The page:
Stop Wasting Your Time On A Non-Performer
To paraphrase Ben Affleck in the movie Boiler Room:
“A sale is made on every call. Either you sell the person on why they should, or the person sells you on why they can’t!”
Same principle applies to coaching non-performers.
Here is the scenario: You have the tough one-on-one meeting, whereby you point out to the non-performer that you honestly believe you are more invested in them being successful than they are. They look completely caught off guard by your remark. Then, their eyes well up with tears and they give you every reason why they’re giving this job their all. And so, you acquiesce on pulling the trigger to putting them on a performance to improve plan (“PIP”). In the end, they sold you!
Do you know why non-performers don’t produce at the level of performers?
It is really quite simple.
Conflict is the root cause for the vast majority of non-performers you have ever managed or worked with.
You see, the non-performer says they want to be successful and hit their revenue quota but, unfortunately, their actions and activities say otherwise. It is real simple:
Here is a newsflash: most non-performers are not in sales (or recruiting) to focus all their efforts and attention on honing their craft and making their numbers. If that were the case, guess what they would be?
That’s right, they would be performers.
Even if they say they are focused on making their numbers, they are not. Most likely, they took this job for other reasons: they needed a job, they needed the money, they wanted to be trained, it’s a stepping stone, etc. Here is an undeniable fact: there is so much mediocrity in the sales profession, if someone truly puts forth the effort through skill development and activity, they can be successful.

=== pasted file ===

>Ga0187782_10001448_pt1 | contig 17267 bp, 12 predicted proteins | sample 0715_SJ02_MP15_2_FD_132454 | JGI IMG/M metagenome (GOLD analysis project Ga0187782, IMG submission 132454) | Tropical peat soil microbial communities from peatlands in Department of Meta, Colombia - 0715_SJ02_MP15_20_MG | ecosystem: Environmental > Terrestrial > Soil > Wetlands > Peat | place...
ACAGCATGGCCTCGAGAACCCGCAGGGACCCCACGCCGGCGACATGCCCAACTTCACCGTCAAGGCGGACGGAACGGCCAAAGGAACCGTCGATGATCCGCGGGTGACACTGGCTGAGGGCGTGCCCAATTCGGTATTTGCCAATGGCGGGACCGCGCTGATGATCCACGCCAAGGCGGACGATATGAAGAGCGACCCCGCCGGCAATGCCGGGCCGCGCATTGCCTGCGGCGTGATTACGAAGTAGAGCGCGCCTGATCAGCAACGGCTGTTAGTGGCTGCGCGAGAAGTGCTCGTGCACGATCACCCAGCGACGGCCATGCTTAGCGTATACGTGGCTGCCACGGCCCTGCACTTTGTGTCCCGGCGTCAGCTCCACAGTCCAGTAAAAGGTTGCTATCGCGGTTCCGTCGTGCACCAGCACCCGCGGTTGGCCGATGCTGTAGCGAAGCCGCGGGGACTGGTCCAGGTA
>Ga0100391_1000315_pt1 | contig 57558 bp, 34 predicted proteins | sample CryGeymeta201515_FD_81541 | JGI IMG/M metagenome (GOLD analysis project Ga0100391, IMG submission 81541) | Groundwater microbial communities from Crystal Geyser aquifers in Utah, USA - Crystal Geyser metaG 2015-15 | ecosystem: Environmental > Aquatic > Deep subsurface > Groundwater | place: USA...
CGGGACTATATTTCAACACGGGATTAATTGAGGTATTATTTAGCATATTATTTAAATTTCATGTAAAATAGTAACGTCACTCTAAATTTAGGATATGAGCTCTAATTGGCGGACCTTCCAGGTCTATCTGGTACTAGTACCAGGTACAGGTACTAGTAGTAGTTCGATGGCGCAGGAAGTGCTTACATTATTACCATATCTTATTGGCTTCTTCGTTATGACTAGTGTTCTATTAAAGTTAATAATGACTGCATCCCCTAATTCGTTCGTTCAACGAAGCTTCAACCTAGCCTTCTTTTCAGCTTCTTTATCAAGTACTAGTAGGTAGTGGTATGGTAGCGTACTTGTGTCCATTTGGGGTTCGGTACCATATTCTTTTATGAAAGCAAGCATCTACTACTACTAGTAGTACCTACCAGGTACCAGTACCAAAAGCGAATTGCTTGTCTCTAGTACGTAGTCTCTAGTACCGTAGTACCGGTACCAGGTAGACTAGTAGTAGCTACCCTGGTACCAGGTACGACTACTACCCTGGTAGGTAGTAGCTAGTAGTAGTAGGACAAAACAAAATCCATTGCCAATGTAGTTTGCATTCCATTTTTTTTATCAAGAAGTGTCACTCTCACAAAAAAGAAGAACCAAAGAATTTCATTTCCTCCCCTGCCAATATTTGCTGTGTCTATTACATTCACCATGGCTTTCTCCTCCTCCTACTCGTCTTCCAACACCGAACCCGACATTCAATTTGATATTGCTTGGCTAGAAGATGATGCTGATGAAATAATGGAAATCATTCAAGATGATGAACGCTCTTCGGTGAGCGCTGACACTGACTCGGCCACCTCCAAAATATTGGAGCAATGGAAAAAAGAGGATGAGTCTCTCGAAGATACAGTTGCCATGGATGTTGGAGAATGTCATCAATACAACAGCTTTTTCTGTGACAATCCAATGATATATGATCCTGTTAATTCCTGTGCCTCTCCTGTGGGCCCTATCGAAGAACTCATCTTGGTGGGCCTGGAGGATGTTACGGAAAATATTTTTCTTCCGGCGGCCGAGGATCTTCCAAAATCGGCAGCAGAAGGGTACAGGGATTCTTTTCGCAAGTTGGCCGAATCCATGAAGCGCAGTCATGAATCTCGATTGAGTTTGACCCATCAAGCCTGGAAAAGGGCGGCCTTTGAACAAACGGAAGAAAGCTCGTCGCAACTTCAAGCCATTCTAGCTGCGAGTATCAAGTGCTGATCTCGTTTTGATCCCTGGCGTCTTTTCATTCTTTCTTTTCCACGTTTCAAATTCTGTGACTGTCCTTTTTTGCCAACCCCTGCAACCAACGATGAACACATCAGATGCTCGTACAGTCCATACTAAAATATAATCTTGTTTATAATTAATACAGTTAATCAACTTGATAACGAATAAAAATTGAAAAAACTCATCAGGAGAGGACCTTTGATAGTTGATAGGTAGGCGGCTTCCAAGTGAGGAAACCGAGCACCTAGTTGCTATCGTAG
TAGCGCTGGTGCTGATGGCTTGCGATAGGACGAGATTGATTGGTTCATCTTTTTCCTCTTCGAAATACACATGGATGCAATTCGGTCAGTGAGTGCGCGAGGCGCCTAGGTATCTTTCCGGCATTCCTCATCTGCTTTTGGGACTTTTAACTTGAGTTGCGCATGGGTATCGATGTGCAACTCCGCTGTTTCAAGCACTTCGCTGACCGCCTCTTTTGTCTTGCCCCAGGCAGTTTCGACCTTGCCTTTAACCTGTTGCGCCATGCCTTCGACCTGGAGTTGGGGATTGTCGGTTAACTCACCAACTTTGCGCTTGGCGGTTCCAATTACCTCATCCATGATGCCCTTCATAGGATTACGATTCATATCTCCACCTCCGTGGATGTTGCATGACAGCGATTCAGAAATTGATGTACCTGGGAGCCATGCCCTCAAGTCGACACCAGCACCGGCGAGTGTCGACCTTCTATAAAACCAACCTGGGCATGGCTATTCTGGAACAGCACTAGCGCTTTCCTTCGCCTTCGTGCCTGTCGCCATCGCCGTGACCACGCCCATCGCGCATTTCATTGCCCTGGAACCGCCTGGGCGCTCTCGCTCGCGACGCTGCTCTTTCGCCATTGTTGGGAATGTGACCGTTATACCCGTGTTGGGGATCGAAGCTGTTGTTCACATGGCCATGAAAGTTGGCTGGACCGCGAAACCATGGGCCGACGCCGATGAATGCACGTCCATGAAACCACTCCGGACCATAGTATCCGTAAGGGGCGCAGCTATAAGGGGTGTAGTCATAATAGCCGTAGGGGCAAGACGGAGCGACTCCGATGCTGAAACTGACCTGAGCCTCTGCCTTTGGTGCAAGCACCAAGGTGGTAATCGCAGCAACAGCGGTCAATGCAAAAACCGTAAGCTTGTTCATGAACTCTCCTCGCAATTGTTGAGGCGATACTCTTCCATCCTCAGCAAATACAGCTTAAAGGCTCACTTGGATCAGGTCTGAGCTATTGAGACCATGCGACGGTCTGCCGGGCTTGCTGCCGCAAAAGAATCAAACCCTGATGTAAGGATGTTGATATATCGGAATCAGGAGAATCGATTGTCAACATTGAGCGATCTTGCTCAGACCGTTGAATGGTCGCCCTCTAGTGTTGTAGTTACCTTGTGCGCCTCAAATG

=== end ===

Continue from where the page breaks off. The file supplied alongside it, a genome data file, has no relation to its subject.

So, how do you motivate the non-performer? The short answer is, you can’t. Motivation comes from within. Here are two great examples:
Every minute you spend with a non-performer is a minute you cannot spend with a performer.
Non-performers will always try to sell you on what they have done and all the actions they have taken to make their number. Unfortunately, the one thing they don’t want to take responsibility for is actually making their number. They want to focus on the “try.”
The best sales leaders understand, Performance is the yardstick of measurement. They focus on the outcomes and the results. They know that if you focus, develop your skills and execute upon the activities, the non-performer will eventually become a performer.
What about slow starters? How can we tell the difference between a slow-starter and a perpetual non-performer? It is easier than you think. Slow starters figure it out. You can tell by the adjustments they make. Sales is a collection of trial and error. The non-performer will give you every reason why something did not work rather than “beneficial failures,” where they learn from their mistakes.
Here are four keys to managing non-performers:
Have a weekly one-on-one. “Game Films” are critical to consistently putting responsibility and accountability on outcomes/results. If you continue to hear excuses rather than adjustments, put them on a Performance to Improve Plan sooner rather than later.
Don’t get sucked into the “try.” Essentially in life, there are two actions: performance or excuse. As a leader you must decide what you will accept from yourself and your salespeople. Yoda (Star Wars) said it best, “Do. Or do not. There is no try.”